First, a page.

Fiseku subsequently entered a conditional guilty plea in which he admitted to conspiring with others to rob a known narcotics trafficker in Bedford.  He was sentenced principally to 108 months’ imprisonment.

The Court’s Decision

On appeal, Fiseku argued that the officer’s decision to handcuff him at the outset of the encounter, even though the officer had patted down Fiseku and determined that he was unarmed, was unreasonable and a violation of the Fourth Amendment.[3]  Fiseku argued that what began as a so-called Terry investigatory stop (named after the landmark Supreme Court decision Terry v. Ohio, 392 U.S. 1 (1968)) became a de facto arrest when the officer handcuffed Fiseku.  The parties agreed that the officer had reasonable suspicion sufficient to conduct a Terry stop at the time of the handcuffing, but lacked probable cause to arrest Fiseku until the officers later discovered the suspicious evidence in the vehicle.

The Panel recognized that use of handcuffs is generally considered a “hallmark of a formal arrest” and stressed that, consistent with Circuit precedent, “suspecting a person of having committed a burglary cannot, in and of itself, provide police with grounds to subject that person to an extremely intrusive Terry stop.”  On the other hand, in several cases the Second Circuit has held that handcuffing is permitted during a Terry stop if an officer has a reasonable basis to think that the individual poses a present physical threat and handcuffing is the least intrusive means to protect against that threat.

The Panel identified several reasons why the officer’s use of handcuffs here was reasonable and consistent with a lawful Terry stop.  First, the officer had observed suspicious activities by three men in a remote area late at night.  Second, the officer was initially outnumbered, and given the late hour, he could not be sure when backup would arrive.  Third, while the officer had determined that Fiseku had no weapons on his person, the officer could not exclude the possibility that there were weapons or additional dangerous associates in the area.  Fourth, the officer opted not to hold Fiseku at gunpoint, which would have been more intimidating and dangerous than the use of handcuffs.  Fifth, the entire encounter was brief.  Taken together, the Court concluded that although the officer “might have chosen to proceed without using physical restraints, . . . he did not act unreasonably when he placed Fiseku in handcuffs shortly after initiating the investigatory stop.”  Because there was no Fourth Amendment violation, the Court affirmed the denial of the motion to suppress the seized physical evidence.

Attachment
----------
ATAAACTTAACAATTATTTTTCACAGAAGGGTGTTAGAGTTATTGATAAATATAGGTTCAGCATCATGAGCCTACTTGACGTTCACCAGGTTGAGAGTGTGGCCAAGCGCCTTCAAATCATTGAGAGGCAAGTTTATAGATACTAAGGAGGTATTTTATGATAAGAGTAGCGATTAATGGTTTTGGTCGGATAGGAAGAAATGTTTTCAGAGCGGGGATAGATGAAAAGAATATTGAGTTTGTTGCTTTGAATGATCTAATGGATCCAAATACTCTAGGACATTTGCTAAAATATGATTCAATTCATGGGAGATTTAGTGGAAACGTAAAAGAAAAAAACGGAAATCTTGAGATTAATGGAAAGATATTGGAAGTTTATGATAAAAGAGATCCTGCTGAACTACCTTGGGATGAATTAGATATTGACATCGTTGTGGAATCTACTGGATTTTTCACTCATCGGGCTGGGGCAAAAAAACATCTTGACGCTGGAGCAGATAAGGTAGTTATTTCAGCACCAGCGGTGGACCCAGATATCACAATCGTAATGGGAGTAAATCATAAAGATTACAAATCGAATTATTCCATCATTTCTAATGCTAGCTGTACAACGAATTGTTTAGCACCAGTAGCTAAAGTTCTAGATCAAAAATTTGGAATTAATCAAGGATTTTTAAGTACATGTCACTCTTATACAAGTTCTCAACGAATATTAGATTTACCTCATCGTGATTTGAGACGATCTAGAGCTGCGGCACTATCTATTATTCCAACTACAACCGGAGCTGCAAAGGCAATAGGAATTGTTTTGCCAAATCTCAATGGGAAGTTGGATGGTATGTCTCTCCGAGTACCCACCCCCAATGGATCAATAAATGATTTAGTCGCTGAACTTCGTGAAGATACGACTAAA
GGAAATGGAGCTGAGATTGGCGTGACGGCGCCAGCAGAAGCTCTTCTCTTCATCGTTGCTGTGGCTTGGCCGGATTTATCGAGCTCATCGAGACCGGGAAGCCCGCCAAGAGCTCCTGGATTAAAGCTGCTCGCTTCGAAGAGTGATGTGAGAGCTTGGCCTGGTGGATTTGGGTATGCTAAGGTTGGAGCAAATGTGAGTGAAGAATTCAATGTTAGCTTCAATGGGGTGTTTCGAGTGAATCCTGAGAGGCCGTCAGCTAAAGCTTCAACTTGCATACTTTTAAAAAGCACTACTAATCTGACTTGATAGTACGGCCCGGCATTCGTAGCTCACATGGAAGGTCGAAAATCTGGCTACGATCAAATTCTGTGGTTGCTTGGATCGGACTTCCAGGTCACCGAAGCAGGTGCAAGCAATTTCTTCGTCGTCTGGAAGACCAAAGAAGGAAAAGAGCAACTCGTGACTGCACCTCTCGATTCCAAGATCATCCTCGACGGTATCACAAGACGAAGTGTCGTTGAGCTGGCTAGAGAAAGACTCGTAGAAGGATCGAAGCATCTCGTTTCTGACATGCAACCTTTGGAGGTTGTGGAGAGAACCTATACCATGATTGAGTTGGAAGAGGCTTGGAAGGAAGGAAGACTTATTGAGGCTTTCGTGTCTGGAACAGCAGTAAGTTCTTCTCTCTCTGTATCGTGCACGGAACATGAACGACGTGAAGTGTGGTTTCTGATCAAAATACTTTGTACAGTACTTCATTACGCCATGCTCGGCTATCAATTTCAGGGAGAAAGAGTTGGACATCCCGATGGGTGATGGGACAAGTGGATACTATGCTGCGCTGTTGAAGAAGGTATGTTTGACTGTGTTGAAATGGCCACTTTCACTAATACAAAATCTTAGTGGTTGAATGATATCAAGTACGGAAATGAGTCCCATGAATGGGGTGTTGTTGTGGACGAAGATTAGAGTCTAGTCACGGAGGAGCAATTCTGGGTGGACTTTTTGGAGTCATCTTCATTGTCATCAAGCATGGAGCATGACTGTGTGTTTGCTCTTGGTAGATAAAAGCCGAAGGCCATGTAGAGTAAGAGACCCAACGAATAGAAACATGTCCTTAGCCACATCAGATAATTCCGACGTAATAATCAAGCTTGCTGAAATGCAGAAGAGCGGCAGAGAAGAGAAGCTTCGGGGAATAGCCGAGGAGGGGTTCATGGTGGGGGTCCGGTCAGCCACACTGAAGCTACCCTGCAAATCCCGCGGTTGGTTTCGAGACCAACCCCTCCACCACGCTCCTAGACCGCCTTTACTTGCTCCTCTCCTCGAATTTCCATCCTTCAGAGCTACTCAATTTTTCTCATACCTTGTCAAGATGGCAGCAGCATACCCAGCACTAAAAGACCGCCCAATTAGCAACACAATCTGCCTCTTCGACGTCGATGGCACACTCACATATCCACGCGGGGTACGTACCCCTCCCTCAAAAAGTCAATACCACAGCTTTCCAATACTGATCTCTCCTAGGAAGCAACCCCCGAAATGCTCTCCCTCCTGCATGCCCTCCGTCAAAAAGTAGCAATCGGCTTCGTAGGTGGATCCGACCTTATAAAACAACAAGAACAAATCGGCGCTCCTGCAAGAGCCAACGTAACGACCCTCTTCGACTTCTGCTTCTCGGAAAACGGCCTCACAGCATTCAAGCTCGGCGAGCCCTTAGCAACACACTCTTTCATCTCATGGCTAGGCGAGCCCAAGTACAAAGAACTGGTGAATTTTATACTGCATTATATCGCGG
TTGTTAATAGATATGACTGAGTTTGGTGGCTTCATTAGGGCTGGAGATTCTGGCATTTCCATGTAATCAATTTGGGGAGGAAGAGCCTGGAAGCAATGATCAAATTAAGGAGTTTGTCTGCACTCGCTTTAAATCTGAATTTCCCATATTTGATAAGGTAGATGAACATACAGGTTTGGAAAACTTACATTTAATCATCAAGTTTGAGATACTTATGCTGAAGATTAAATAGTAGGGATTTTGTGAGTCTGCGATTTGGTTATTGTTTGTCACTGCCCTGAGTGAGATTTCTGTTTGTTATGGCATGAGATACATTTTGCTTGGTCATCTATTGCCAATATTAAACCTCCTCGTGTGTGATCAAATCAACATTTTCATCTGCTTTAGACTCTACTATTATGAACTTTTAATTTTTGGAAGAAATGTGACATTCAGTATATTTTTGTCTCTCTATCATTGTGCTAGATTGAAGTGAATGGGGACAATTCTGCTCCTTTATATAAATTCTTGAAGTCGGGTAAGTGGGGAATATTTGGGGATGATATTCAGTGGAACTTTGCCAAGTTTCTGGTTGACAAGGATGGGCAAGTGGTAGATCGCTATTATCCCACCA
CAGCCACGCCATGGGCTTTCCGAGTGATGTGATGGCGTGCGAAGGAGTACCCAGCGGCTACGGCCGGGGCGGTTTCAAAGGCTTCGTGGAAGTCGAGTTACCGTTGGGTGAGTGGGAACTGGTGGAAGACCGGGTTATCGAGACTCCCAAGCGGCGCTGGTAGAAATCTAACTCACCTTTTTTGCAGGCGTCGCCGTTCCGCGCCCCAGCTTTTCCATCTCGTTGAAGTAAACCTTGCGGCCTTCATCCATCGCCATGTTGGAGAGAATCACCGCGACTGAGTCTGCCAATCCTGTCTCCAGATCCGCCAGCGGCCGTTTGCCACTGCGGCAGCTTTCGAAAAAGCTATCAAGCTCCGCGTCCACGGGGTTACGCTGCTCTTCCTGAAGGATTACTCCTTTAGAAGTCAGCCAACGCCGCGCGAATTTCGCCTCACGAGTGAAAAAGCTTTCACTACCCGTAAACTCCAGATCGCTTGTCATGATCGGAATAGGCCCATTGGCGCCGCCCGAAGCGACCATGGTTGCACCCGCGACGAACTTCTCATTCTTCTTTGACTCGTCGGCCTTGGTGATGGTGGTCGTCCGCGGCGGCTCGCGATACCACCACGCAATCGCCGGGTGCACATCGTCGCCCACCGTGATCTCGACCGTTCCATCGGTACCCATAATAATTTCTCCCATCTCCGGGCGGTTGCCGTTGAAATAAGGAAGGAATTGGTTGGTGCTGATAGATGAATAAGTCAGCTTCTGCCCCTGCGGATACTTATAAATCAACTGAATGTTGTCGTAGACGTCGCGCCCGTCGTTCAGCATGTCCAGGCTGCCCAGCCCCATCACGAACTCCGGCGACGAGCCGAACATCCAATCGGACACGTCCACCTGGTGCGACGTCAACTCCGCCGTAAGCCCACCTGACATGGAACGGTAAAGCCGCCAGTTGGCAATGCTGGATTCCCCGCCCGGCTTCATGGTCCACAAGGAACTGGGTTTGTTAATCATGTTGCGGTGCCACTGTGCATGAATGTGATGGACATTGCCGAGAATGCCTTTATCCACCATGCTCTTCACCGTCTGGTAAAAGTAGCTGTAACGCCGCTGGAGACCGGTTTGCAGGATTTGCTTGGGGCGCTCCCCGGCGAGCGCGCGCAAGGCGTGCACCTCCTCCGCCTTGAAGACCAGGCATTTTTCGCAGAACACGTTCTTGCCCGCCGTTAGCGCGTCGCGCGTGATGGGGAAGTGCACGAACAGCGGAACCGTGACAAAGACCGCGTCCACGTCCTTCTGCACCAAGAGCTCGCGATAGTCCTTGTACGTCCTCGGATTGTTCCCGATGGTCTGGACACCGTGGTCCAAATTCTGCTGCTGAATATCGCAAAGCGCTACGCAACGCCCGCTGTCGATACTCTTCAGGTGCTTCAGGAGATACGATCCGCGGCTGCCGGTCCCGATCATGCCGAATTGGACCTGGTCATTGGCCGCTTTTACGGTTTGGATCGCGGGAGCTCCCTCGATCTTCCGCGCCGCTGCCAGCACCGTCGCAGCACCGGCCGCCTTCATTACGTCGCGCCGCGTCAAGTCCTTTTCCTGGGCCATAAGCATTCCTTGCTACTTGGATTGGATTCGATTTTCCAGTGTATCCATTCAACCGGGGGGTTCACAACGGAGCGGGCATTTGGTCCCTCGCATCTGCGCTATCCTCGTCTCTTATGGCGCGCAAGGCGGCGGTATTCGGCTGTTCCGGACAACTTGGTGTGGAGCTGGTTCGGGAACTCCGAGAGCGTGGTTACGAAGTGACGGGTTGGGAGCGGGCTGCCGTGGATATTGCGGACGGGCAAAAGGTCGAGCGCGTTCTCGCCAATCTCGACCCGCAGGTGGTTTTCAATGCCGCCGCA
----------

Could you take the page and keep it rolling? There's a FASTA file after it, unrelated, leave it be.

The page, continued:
As the Panel recognized, police officers are often forced to make quick decisions in rapidly evolving situations where the risk of physical harm can never be fully eliminated.  Police officers make those decisions in the moment and without a full awareness of the facts, while lawyers and judges present arguments and make decisions in the calm of a courtroom, long after any possible danger has been neutralized.  In that sense, it is understandable that the Court was unwilling to second-guess the use of handcuffs and thus concluded that the officer acted reasonably.  Indeed, in other cases, courts have perhaps been insufficiently protective of police safety.  See, e.g., Florida v. J.L., 529 U.S. 266 (2000) (holding that a police officer may not conduct a Terry stop based on an anonymous tip that a person is armed, even if the suspect matches the tipper’s description).